One of my favorite parts of the UC Berkeley campus is the mix of scenery you can find all within a 5 minute walk. It is easy to go from the urban streets to nature to being surrounded by gorgeous campus architecture, all within a few minutes. After taking a semester abroad and coming back to campus, I found myself struck at just how beautiful the Berkeley campus is. The large white buildings, that towered over me as I walked through campus, made me feel a peculiar sense of inspiration and pride. I missed having such pretty views on my walks to class.
Well, it’s that time of the year again: college decisions are out. My younger sister just went through all of the lows and highs associated with this process and I have been fortunate enough to be home during all of this, sharing in both her excitement and disappointment. As a current second year student, it was a great opportunity to reflect on my own journey to Cal.
I don’t remember a whole lot about opening the decision, other than the numbness that came with it: neither a rejection nor an acceptance. I’d wanted to go to Cal for as long as I could remember and to be waitlisted almost felt like a slap in the face at the time. But I now know that it was the best thing that could have happened to me.
On March 10th, all classes were moved online in order to further implement social distancing. It’s been a month since all in person classes were cancelled, and even longer since COVID-19 has been in the united states. For many of us, this is the first pandemic we’ve ever personally experienced, and it’s a scary time. Campus is dead silent. And it’s hard to be here without my friends, alone not only in my dorm but on an empty floor, but I know it’s the best choice for me.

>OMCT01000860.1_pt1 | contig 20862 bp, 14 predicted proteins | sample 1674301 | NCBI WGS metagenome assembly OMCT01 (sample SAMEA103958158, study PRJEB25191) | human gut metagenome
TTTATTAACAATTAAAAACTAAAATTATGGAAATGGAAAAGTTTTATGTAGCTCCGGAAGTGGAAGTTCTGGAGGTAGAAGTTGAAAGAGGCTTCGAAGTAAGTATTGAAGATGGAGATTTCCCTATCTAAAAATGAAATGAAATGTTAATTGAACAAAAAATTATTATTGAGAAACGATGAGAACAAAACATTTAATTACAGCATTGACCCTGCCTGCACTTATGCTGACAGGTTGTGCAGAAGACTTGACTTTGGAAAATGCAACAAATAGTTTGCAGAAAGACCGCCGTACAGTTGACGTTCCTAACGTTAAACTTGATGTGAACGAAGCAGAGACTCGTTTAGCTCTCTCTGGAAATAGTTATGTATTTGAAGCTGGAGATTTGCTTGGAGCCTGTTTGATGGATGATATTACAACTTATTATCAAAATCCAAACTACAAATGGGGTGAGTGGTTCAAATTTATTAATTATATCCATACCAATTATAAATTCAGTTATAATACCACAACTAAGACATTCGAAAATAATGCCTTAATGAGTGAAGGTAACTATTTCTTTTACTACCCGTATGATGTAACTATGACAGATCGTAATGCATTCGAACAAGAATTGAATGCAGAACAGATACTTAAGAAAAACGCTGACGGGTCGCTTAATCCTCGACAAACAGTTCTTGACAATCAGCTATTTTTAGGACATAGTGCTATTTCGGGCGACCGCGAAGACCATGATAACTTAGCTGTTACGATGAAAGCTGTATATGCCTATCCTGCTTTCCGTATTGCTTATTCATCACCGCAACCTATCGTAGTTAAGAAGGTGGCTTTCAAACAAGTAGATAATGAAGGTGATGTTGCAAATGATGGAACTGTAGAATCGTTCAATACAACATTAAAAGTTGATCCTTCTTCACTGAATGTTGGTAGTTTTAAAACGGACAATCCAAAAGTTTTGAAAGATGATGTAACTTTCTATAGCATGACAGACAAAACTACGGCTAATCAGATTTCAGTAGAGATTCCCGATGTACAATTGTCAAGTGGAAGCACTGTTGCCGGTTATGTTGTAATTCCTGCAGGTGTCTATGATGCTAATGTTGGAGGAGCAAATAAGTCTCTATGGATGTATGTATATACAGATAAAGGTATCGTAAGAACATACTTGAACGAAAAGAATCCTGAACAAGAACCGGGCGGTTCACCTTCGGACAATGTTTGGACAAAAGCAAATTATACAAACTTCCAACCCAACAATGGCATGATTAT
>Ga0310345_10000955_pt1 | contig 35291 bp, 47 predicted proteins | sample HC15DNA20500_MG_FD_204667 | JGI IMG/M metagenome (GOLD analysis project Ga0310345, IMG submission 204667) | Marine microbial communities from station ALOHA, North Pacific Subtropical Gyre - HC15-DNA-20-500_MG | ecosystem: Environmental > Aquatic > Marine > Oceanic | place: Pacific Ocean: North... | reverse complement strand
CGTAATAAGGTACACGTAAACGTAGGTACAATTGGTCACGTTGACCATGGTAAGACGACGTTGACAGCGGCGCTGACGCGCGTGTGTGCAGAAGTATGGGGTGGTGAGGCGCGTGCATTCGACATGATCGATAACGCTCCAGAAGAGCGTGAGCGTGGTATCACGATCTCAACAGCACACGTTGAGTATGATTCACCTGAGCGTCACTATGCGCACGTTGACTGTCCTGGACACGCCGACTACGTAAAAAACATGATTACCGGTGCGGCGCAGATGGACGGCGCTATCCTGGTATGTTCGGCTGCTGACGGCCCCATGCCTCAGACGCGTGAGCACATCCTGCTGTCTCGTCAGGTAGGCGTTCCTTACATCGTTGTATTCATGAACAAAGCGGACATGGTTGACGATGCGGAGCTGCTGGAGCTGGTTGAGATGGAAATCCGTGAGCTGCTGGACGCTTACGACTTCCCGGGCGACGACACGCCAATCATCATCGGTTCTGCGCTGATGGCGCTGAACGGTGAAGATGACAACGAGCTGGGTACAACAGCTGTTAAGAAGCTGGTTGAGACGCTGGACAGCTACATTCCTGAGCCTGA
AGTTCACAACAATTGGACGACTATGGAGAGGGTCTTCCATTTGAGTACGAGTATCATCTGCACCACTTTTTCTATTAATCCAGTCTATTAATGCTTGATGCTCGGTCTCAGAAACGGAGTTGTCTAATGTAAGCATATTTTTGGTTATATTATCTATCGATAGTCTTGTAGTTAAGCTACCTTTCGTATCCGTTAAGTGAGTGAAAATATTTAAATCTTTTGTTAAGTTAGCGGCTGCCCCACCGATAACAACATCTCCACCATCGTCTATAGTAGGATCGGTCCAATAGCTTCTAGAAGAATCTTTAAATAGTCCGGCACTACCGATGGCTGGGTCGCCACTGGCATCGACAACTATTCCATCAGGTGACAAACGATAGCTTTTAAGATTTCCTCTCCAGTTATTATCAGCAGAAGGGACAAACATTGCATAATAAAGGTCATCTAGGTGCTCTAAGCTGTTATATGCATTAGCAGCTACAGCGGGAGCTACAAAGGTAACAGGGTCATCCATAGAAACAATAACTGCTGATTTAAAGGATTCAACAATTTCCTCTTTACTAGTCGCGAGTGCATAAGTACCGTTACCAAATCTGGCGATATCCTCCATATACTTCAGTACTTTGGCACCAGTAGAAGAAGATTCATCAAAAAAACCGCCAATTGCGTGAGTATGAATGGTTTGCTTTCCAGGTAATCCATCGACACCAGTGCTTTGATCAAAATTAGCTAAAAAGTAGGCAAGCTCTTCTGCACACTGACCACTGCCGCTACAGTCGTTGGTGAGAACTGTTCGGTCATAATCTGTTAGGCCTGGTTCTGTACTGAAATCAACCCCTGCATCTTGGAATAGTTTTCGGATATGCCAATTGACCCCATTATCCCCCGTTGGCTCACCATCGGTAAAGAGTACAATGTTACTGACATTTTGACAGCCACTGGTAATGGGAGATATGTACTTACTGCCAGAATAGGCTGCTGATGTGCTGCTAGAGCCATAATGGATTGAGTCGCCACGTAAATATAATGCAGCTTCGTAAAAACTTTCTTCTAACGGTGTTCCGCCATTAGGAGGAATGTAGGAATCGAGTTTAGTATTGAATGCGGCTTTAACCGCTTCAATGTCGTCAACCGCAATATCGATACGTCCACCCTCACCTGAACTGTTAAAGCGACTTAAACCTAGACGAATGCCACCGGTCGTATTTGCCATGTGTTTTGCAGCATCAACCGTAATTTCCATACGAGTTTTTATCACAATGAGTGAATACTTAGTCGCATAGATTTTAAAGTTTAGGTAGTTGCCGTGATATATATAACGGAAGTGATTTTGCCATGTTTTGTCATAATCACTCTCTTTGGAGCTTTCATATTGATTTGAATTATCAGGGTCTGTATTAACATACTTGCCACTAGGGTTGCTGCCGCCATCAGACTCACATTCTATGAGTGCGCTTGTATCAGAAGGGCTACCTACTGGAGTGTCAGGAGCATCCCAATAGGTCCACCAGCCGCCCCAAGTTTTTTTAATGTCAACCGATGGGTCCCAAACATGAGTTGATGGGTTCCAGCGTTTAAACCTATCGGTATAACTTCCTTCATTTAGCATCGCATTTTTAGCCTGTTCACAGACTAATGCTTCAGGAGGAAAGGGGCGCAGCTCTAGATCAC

Growing up without siblings meant the only people I interacted with around my house were my parents. For the most part, I was used to having my own room, a place that served as my personal sanctuary after a long and tiring day, and I cherished the ability to come back to an empty space and decompress by myself. When deciding to attend a fairly large public school such as Berkeley, I knew I had to embrace the idea of living with multiple people, potentially up to six or seven if I was placed in a suite. At first, this adjustment seemed intimidating and overwhelming to me; I was used to having a very strong sense of who I shared my space with, and felt nervous that a brand new environment with random roommates would be deeply overwhelming.
In recent months as global events unfold, I-alongside millions of college students- was repeatedly told by administrations of ‘instructional resilience’. As part of SACUE, the Student Advisory Council for Undergraduate Education, I have also taken part in several discussions regarding how campus responds to emergencies like power outages, fires, and other phenomena that cause unrest on campus.
Something about the word was unsettling and confusing to me always. To this moment I am unsure how to exactly explain the weight of the term and the power it holds over campus. As we receive a bombardment of emails now from companies, schools, and news about how much ‘worse’ our situation in the United States and the world becomes during the COVID-19 pandemic, I can only turn to memories of how things used to be.